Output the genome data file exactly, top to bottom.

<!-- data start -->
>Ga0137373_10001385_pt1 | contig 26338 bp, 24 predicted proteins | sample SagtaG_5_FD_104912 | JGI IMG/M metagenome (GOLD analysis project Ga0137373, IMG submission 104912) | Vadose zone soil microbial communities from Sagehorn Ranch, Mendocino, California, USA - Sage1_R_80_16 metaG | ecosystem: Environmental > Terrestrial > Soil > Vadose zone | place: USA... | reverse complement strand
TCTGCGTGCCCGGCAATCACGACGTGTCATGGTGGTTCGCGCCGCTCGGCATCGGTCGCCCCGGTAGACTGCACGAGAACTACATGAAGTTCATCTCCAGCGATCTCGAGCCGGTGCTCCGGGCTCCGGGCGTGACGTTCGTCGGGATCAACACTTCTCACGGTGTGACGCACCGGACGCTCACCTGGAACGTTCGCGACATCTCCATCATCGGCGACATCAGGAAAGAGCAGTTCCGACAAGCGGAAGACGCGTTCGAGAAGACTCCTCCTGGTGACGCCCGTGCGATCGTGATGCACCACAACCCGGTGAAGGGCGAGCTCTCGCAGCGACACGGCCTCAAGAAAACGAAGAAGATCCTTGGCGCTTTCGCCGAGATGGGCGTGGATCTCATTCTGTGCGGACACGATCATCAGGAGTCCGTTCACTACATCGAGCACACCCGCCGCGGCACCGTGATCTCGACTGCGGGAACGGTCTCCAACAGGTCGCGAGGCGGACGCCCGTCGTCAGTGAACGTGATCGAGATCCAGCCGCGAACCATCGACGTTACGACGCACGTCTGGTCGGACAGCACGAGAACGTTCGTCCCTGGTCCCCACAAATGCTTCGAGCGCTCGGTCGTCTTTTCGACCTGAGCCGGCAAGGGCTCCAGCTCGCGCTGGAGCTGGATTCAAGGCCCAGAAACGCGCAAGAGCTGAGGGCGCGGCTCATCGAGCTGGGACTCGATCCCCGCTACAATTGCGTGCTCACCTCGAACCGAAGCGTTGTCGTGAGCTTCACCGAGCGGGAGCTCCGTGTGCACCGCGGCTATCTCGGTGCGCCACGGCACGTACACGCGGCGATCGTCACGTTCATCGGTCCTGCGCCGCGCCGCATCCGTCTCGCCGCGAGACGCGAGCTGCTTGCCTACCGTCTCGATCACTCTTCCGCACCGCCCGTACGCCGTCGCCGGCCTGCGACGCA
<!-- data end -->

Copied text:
>Ga0137373_10001385_pt1 | contig 26338 bp, 24 predicted proteins | sample SagtaG_5_FD_104912 | JGI IMG/M metagenome (GOLD analysis project Ga0137373, IMG submission 104912) | Vadose zone soil microbial communities from Sagehorn Ranch, Mendocino, California, USA - Sage1_R_80_16 metaG | ecosystem: Environmental > Terrestrial > Soil > Vadose zone | place: USA... | reverse complement strand
TCTGCGTGCCCGGCAATCACGACGTGTCATGGTGGTTCGCGCCGCTCGGCATCGGTCGCCCCGGTAGACTGCACGAGAACTACATGAAGTTCATCTCCAGCGATCTCGAGCCGGTGCTCCGGGCTCCGGGCGTGACGTTCGTCGGGATCAACACTTCTCACGGTGTGACGCACCGGACGCTCACCTGGAACGTTCGCGACATCTCCATCATCGGCGACATCAGGAAAGAGCAGTTCCGACAAGCGGAAGACGCGTTCGAGAAGACTCCTCCTGGTGACGCCCGTGCGATCGTGATGCACCACAACCCGGTGAAGGGCGAGCTCTCGCAGCGACACGGCCTCAAGAAAACGAAGAAGATCCTTGGCGCTTTCGCCGAGATGGGCGTGGATCTCATTCTGTGCGGACACGATCATCAGGAGTCCGTTCACTACATCGAGCACACCCGCCGCGGCACCGTGATCTCGACTGCGGGAACGGTCTCCAACAGGTCGCGAGGCGGACGCCCGTCGTCAGTGAACGTGATCGAGATCCAGCCGCGAACCATCGACGTTACGACGCACGTCTGGTCGGACAGCACGAGAACGTTCGTCCCTGGTCCCCACAAATGCTTCGAGCGCTCGGTCGTCTTTTCGACCTGAGCCGGCAAGGGCTCCAGCTCGCGCTGGAGCTGGATTCAAGGCCCAGAAACGCGCAAGAGCTGAGGGCGCGGCTCATCGAGCTGGGACTCGATCCCCGCTACAATTGCGTGCTCACCTCGAACCGAAGCGTTGTCGTGAGCTTCACCGAGCGGGAGCTCCGTGTGCACCGCGGCTATCTCGGTGCGCCACGGCACGTACACGCGGCGATCGTCACGTTCATCGGTCCTGCGCCGCGCCGCATCCGTCTCGCCGCGAGACGCGAGCTGCTTGCCTACCGTCTCGATCACTCTTCCGCACCGCCCGTACGCCGTCGCCGGCCTGCGACGCA